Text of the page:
Keto diet - fats leading to fit?
Ask any expert out there about what constitutes the making of a good athletic body and one of the most consistent answers you are bound to receive is what one consumes. Diet forms a major part of sculpting the body along with physical training routine that you follow. For most people, things can be kept fairly simple by following a balanced diet but with the growing social media influence, various kinds of diets have come up which can possibly help you attain your goal. But one needs to understand a diet or training regime instead of following it blindly and we would like to break down one such diet that is more than popular these days – ketogenic.
Ketogenic diet is a fat-forward diet where 70-80% of your calorie intake comes from fats, low amount of protein which forms up 10-20% of your calories and even lower carbohydrates which make up about 5-10% of the remaining calories. Common foods that slide their way in the ketogenic diet are fish, meat, eggs, dairy, oils and green veggies. Apparently, this diet was brought into existence in order to prevent seizures to pediatric patients suffering from epilepsy.
Importance of carbohydrates
Keto basically eliminates an entire dimension from your diet which is carbohydrates. Naturally, one needs to understand if it makes sense to get rid of certain kinds of food and what are the repercussions of it. To understand this better, we need to know the significance of carbohydrates and the role it plays. Our brain requires up to 130g of carbohydrates on a daily basis for its normal functioning. So, your carbohydrate consumption needs go up as you scale up your physical activity levels. Human body uses glycogen stores(carbohydrates that you eat are ultimately converted to glycogens)when you are doing any form of high-intensity activity or at any point of time when you put your body through physical exertion.
While exercising at intensities greater than approximately 60% maximal oxygen consumption(which is commonly referred as VO2max), blood glucose and muscle glycogen are the primary fuels that are oxidized to produce ATP(adenosine triphosphate)required to sustain your body through the activity. More fast-twitch motor units are recruited as the intensity increases, leading to increased reliance on carbohydrates as the predominant source of fuel.
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The cells of our body are fueled by ATP. While we walk, read or watch movies, we continue to use ATP. ATPs are generated through 3 different pathways:
- Through aerobic method that uses fatty acids - most of the ATP you use throughout the day is created this way. When you breathe, oxidation turns fatty acids into ATP. Oxidation occurs within your cells’ mitochondria and this is an essential method that drives Zone 2 running.
- Through a non-aerobic method that uses glucose (glycolysis) – while performing intense exercises like sprinting or lifting weights, your body switches from oxidizing fatty cells for ATP production to burning glycogen/carbs to replenish ATP stores. Taking place in cells’ cytosol, glycolysis produces large amounts of ATP, but not as much as oxidation.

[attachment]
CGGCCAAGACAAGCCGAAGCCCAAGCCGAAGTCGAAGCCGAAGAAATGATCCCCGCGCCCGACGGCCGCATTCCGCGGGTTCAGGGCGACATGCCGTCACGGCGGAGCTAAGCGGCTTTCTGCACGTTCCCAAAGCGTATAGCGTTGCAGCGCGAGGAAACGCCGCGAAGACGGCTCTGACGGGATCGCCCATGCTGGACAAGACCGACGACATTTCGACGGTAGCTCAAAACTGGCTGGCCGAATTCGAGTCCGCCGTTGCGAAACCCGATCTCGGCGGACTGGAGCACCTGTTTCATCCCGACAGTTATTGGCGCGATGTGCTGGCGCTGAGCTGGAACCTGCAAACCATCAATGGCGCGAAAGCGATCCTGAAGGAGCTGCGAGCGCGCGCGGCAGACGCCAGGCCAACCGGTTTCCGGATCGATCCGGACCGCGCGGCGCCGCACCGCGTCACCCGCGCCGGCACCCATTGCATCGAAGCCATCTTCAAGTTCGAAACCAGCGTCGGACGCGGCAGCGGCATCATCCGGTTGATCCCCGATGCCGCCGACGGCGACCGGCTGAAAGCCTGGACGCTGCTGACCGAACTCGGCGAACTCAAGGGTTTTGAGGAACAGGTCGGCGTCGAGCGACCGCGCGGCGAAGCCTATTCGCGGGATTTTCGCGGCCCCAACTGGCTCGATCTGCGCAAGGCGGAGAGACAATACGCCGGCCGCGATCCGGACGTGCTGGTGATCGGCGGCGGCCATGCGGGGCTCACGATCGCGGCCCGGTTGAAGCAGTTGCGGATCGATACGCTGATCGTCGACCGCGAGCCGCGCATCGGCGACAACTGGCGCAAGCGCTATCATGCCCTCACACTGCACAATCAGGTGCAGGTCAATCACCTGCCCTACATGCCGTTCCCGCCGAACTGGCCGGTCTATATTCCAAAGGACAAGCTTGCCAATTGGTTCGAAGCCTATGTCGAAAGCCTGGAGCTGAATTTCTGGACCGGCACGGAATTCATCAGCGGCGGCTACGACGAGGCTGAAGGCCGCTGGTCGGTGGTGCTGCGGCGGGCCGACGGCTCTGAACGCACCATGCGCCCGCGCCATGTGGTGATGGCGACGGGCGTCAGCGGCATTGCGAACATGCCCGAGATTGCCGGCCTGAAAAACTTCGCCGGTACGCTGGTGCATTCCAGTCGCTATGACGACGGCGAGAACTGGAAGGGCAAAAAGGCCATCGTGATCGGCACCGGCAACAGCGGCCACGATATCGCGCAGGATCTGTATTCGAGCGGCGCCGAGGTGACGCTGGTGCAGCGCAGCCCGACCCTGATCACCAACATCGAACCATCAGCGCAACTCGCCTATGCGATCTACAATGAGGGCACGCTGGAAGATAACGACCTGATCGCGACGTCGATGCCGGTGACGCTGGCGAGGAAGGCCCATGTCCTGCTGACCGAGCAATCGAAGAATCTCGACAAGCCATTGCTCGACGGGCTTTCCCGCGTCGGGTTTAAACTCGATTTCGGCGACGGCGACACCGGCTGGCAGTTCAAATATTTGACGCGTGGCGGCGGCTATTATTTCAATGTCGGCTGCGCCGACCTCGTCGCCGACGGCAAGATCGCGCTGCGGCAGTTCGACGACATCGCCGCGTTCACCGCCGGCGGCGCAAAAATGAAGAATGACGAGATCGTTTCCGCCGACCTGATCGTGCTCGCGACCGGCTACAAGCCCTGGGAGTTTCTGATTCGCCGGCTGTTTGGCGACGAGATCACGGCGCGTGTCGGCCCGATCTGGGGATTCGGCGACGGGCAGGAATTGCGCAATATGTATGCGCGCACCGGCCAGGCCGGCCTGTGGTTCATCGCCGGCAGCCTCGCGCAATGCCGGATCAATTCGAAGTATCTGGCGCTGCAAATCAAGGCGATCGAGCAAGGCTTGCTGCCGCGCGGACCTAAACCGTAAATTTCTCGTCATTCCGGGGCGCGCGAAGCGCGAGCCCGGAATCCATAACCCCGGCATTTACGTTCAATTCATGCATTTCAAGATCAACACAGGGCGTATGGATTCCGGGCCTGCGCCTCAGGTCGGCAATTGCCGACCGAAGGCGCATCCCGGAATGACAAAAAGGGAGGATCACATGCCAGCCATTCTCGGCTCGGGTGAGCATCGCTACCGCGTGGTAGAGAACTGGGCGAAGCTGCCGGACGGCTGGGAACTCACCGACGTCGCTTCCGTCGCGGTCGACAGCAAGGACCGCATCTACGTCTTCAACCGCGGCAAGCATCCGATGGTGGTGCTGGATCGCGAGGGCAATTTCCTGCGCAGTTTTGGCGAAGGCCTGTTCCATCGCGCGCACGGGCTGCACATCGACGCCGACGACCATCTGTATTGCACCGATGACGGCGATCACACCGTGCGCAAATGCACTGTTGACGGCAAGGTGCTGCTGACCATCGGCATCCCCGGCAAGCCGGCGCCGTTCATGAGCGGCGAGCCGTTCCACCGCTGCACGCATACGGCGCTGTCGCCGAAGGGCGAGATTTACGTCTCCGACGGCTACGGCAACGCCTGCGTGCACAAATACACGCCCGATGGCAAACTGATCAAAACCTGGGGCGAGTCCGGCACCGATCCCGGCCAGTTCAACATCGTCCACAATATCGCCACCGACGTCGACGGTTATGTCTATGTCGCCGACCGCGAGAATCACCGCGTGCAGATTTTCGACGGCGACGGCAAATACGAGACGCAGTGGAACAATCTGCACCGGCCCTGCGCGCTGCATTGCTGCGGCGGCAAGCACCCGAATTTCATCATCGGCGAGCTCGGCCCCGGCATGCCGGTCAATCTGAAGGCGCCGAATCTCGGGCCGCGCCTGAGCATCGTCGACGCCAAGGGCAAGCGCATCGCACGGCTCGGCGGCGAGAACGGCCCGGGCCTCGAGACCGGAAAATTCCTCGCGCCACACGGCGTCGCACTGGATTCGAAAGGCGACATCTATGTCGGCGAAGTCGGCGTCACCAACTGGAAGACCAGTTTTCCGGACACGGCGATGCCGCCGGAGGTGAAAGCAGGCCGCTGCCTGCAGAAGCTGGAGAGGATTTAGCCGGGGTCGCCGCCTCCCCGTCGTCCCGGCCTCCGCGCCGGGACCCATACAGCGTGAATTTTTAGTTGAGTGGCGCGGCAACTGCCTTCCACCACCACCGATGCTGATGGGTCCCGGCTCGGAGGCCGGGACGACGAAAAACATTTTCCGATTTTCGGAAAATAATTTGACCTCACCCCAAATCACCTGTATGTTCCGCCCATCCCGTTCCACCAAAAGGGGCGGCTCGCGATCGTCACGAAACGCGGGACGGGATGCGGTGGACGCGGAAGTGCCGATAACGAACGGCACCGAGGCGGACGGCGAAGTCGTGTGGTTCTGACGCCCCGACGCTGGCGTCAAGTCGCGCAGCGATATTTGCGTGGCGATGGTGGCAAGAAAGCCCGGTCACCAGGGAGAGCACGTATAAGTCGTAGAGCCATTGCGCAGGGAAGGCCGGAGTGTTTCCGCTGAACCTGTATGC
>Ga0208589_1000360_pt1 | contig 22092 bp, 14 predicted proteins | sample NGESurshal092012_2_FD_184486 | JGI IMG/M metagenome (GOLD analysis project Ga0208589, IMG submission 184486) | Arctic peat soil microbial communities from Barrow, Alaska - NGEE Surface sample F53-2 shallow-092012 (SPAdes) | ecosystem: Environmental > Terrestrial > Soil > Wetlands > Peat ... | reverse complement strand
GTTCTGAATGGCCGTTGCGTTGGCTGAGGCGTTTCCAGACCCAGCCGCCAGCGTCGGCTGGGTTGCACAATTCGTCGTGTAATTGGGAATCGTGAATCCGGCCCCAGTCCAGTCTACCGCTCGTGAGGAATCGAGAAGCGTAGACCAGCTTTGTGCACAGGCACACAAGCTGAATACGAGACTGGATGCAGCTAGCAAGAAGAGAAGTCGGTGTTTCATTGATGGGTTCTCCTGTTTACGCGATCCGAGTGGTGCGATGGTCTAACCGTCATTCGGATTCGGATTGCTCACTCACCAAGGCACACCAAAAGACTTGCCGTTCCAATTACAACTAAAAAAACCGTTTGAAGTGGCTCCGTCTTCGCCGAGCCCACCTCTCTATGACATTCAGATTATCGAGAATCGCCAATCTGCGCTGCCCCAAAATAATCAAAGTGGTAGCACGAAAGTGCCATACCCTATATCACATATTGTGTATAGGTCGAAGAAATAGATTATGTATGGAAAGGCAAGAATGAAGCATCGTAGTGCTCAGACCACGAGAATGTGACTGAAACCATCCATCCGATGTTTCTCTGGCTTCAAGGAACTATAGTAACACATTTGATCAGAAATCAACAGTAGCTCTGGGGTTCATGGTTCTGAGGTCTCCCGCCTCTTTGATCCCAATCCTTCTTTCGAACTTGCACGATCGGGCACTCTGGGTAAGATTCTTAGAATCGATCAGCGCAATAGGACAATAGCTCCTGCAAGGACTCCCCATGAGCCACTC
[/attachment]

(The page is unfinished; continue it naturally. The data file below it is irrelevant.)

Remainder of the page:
- Recycling of previously stored ATP - When ATP transfers energy to cells, it breaks off one of its phosphates and becomes ADP(adenosine diphosphate). Creatine then comes along and joins with ADP turning it back into ATP to once again be utilised as energy.
Human body’s functionality depends on a mixture of all these sources of energy generation and adapts to a particular path depending upon the situation. When you are doing any activity at low intensity, you mainly rely on fat as fuel. As the intensity goes up your body prefers to use carbohydrates over fat. For example, you are probably using glycogen reserves as a source when running at 14-15km/h.
Challenges and risks associated with Keto
Potential risks of keto diet are a dip in performance and increased chances of sustaining injuries. Abundant research has been done validating this claim
- Source: 91 Burke LM , Ross ML, Garvican-Lewis LAet al. , Low carbohydrate, high fat diet impairs exercise economy and negates the performance benefit from intensified training in elite race walkers. J Physiol.2017;595:2785–2807.http://dx.doi.org/10.1113/JP273230
Add to that the shift over to following a keto diet brings with it more than a few challenges
- Unsustainable diet since it is extremely difficult to survive on 5-10% carbs daily
- Lack of legumes, fruits and grains in the diet can cause nutritional deficiencies
- Unless you are measuring ketones in your body, there is no certain way to know if your body is in ketosis
- Numerous studies have linked a high-fat diet to increased body cholesterol over time
- Your blood glucose levels could drop significantly if you train harder and longer distances without refueling your body with carbohydrates
- Ketogenic diet does help people in body recompositioning but that is true for any diet that puts you in a calorie deficit
- Training your body to adapt to fat-rich diet takes a while and involves working out at very low intensity. Runners who can actually benefit from fat adaptation are ultra-runners who use up their fat stores around the 45-50km mark but if you plan on running at higher intensity then carbs are your best bet
Most importantly, before going on a diet, work with an expert to understand your body needs and if a particular diet is the right one for you which and your fitness goals.
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Edited by Arjun Kalia